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Ideally, the practice of medicine is evidence based, and in cancer care, we are fortunate to have a multitude of high-quality phase 3 clinical trials that define appropriate management for patients with different stages of common cancer. These trials form the backbone of the evidence-based guidelines for the evaluation and management of cancer developed by organizations such as the National Comprehensive Cancer Network (NCCN) and numerous specialty societies. But, as all practicing clinicians know, there are always patients who do not fit neatly within a guideline; their presenting symptoms are atypical, imaging studies are confusing, and subsequent steps in evaluation are unclear. Although scholarly articles addressing complex presentations exist, just as a picture is worth a thousand words, discussion of an actual case is often the best way to bring clarity to management problems infrequently encountered by an individual practicing oncologist.
The Clinical Challenge is a brief (250-word case, 500-600 word discussion) scholarly article written by a limited number of authors (≤3) with a limited number of references (≤10) in which the critical facts of an interesting case are concisely presented along with a key image (radiographs, histology slides). A question regarding the diagnosis or next step in management is posed to the reader; the correct choice is then discussed, and relevant literature is succinctly summarized.
Clinical Challenges should focus on uncommon presentations of common diseases, unusual entities likely to be encountered by a busy oncologist, or diseases for which diagnostic evaluation or management strategies have recently changed. The Clinical Challenge is not a forum for presenting “zebras” or clinical situations a physician would encounter only once or twice in a lifetime. The material presented should allow the reader to make an informed judgment regarding the most likely diagnosis or appropriate next steps in management. The Clinical Challenge is not a showcase for photos of the largest or most deforming tumors encountered in a practice, as these cases are rare occurrences. Cases in which the correct diagnosis can only be ascertained by looking at a photomicrograph are also not particularly useful, since few oncology practitioners are called on to make histologic diagnoses. The value of a Clinical Challenge is enhanced if all the potential answers to the question posed are plausible, and if the discussion indicates why each of the incorrect answers was not the best choice.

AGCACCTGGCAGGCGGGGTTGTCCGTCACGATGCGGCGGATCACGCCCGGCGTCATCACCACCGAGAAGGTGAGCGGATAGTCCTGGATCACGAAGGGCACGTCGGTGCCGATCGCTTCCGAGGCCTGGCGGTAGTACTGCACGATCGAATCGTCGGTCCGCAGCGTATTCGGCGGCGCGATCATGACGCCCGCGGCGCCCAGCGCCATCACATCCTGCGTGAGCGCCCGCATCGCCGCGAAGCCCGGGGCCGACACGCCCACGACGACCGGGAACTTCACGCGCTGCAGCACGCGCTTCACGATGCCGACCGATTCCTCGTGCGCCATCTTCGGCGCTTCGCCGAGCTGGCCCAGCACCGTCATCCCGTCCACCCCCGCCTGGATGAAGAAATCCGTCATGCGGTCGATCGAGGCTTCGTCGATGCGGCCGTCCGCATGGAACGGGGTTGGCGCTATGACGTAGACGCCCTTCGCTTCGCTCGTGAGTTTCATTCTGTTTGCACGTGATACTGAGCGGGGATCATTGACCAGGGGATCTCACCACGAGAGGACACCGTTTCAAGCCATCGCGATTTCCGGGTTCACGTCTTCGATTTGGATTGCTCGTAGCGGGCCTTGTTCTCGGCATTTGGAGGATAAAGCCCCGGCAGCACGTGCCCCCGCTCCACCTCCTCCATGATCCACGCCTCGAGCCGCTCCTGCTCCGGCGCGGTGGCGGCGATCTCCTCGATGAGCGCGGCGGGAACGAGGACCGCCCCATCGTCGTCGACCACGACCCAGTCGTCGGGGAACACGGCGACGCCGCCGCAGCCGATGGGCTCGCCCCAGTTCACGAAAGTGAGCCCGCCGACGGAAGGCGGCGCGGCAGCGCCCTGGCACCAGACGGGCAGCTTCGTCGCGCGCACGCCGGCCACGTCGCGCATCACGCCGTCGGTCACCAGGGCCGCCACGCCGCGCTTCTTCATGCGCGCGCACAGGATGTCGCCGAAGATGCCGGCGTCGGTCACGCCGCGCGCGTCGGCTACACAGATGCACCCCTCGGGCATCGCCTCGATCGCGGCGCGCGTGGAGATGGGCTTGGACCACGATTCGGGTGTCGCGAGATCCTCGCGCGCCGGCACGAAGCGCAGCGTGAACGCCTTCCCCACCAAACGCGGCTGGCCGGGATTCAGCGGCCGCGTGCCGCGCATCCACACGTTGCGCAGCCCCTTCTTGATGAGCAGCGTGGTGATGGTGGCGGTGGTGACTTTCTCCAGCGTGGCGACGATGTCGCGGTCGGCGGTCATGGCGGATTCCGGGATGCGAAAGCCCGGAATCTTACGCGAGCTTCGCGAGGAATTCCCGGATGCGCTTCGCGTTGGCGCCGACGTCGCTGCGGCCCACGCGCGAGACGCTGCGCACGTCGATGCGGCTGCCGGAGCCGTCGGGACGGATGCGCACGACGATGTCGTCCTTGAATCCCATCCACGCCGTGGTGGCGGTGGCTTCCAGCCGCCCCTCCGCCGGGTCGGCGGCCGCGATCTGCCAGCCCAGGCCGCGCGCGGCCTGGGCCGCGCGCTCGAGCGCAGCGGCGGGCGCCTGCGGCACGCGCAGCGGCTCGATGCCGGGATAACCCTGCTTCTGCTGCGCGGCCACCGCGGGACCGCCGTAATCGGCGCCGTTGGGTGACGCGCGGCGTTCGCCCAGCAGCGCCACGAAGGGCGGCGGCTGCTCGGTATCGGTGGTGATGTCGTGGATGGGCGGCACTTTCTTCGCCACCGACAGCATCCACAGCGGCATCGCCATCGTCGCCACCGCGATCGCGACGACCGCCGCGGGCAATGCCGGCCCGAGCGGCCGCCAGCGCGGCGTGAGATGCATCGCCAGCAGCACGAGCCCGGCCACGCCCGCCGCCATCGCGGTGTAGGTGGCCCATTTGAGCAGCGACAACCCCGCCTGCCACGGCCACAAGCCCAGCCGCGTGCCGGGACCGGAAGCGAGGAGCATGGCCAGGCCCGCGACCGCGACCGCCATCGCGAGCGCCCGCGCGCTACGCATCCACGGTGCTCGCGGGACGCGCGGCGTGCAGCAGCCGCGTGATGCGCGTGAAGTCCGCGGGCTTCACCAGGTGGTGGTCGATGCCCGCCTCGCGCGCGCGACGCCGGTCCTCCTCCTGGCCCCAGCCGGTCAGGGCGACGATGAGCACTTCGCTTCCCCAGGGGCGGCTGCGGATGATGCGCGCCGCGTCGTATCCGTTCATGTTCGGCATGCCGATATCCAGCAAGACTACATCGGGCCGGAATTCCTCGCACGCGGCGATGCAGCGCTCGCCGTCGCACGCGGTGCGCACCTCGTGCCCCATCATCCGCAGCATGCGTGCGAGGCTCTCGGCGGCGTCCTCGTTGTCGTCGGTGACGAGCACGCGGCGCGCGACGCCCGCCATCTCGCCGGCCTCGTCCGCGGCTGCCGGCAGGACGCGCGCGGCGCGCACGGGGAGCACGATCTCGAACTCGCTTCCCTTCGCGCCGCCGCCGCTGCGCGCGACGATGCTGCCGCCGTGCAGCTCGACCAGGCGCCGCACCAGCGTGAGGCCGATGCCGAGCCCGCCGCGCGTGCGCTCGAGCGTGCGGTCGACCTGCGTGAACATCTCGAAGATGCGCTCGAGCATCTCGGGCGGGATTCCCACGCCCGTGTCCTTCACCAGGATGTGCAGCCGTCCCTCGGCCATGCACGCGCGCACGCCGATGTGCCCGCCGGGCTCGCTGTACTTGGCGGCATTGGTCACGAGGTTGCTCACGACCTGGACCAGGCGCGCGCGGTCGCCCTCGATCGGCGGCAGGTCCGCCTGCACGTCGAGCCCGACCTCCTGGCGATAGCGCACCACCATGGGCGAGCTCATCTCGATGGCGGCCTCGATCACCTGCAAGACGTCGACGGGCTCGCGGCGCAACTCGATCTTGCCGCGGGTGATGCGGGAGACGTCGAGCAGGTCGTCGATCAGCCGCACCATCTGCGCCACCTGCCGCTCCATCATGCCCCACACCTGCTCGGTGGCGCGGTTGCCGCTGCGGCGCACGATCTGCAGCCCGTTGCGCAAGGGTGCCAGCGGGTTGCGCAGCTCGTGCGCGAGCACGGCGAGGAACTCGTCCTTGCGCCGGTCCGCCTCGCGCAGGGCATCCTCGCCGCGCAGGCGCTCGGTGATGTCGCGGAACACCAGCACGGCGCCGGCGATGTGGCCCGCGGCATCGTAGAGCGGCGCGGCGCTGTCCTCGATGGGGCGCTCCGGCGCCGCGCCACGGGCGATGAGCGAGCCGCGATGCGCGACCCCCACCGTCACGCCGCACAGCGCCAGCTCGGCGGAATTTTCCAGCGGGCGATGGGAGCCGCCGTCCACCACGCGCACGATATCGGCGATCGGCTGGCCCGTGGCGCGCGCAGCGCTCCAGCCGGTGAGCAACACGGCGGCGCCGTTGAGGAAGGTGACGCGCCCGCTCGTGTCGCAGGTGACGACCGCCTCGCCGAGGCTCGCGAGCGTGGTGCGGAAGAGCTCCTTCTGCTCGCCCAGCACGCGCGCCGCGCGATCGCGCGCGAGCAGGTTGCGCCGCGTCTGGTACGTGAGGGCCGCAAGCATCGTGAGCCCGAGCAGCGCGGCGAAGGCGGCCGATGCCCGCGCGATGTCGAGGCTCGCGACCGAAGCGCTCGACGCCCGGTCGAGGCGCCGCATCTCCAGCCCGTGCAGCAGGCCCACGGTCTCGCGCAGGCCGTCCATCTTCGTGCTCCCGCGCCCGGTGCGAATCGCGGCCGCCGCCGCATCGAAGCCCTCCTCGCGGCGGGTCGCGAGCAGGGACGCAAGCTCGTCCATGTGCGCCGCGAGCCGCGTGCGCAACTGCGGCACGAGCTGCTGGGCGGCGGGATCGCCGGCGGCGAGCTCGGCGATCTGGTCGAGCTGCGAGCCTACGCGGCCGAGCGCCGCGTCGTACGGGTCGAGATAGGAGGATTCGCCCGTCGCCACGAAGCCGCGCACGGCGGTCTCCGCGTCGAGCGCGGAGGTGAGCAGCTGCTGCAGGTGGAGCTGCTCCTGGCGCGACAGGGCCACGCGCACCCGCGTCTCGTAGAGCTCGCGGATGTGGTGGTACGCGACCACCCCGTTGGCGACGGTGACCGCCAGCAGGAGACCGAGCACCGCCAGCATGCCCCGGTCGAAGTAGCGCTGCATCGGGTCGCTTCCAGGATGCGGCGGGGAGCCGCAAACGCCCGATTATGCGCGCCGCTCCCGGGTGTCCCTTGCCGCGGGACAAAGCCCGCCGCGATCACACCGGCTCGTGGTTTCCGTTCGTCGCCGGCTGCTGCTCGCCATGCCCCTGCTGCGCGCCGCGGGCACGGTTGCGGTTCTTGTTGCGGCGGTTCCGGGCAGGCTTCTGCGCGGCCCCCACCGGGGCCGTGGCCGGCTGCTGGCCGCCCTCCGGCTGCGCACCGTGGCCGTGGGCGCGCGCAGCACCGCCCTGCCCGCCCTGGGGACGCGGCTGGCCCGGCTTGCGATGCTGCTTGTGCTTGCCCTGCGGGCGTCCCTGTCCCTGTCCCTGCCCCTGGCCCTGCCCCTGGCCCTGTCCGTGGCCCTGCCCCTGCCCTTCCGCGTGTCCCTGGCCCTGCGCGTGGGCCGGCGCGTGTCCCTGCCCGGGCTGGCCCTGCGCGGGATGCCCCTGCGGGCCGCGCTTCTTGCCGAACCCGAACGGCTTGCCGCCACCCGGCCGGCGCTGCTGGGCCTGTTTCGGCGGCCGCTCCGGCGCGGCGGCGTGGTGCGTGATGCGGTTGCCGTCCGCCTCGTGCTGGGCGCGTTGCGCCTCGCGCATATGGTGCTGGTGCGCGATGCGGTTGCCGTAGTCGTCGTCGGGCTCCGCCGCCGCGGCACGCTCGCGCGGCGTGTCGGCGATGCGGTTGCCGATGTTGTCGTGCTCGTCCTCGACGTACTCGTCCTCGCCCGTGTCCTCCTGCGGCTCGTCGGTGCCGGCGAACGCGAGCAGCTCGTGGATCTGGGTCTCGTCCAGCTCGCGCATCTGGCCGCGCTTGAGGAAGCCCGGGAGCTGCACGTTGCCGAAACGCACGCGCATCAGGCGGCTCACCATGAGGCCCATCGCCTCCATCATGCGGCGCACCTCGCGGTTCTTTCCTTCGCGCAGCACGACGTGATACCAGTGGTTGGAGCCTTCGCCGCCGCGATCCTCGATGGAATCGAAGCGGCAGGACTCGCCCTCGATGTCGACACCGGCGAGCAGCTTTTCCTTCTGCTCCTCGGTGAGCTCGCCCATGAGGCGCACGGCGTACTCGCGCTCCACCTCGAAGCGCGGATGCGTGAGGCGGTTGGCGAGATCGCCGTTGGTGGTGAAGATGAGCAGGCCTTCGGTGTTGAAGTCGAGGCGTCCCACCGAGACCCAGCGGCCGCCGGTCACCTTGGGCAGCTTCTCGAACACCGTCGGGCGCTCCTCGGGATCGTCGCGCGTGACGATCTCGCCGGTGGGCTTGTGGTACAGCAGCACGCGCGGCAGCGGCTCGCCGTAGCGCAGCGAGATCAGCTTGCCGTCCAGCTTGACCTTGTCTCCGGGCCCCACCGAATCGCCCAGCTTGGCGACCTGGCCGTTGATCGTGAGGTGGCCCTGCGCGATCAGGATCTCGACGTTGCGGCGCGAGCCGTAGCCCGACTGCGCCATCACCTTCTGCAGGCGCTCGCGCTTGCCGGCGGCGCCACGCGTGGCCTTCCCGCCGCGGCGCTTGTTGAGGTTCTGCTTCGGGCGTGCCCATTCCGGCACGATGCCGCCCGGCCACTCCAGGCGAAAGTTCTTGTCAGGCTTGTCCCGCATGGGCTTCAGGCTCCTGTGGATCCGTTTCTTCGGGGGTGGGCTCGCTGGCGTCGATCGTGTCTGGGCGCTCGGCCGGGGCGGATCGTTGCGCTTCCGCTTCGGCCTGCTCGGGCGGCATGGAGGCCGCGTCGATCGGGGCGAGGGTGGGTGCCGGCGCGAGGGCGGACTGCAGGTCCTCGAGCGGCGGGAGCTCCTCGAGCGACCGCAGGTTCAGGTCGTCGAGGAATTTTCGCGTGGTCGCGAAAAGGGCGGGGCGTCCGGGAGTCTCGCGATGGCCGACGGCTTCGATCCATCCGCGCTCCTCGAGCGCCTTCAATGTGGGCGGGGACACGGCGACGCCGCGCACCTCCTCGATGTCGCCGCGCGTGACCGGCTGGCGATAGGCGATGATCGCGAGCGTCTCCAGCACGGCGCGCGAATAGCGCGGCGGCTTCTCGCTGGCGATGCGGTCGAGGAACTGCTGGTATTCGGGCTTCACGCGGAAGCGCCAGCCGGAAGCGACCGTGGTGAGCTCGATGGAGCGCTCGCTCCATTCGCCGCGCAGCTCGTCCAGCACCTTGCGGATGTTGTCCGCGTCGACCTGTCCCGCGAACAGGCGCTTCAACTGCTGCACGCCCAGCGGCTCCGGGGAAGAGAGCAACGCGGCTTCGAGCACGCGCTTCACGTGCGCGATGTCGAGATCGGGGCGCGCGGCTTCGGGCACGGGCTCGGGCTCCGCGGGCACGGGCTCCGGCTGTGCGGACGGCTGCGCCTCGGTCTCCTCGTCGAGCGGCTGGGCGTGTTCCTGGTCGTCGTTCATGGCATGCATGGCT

Perhaps the best way to think of a Clinical Challenge is as a tumor board presentation with an audience response system. The key elements of the case should be included, the answers should be challenging enough to make it fun, and evidence supporting the key teaching points of the case must be provided.
Patients have rights to privacy in clinical publication. Thus, it is important to obtain permission for publication from any patients (or if deceased, a family member) who may be identifiable from the clinical description, even if only to themselves.
We invite you to submit a Clinical Challenge. Please see the JAMA Oncology Instructions for Authors at http://jamaoncology.com for additional guidance and challenge your colleagues.
Corresponding Author: Monica Morrow, MD, Breast Service, Department of Surgery, Memorial Sloan Kettering Cancer Center, 300 E 66th St, New York, NY 10065 (email@example.com).
Published Online: October 3, 2019. doi:10.1001/jamaoncol.2019.4001
Conflict of Interest Disclosures: Dr Morrow received personal fees from Genomic Health and Roche outside the submitted work. Dr Disis reports grants from Precigen, Pfizer, EMD Serono, EpiThany, Seattle Genetics, Silverback Therapeutics, Celgene, and Janssen during the conduct of the study; in addition, Dr Disis had a patent to University of Washington pending, issued, licensed, and with royalties paid.
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Morrow M, Disis ML. Crafting a JAMA Oncology Clinical Challenge. JAMA Oncol. Published online October 03, 2019. doi:10.1001/jamaoncol.2019.4001
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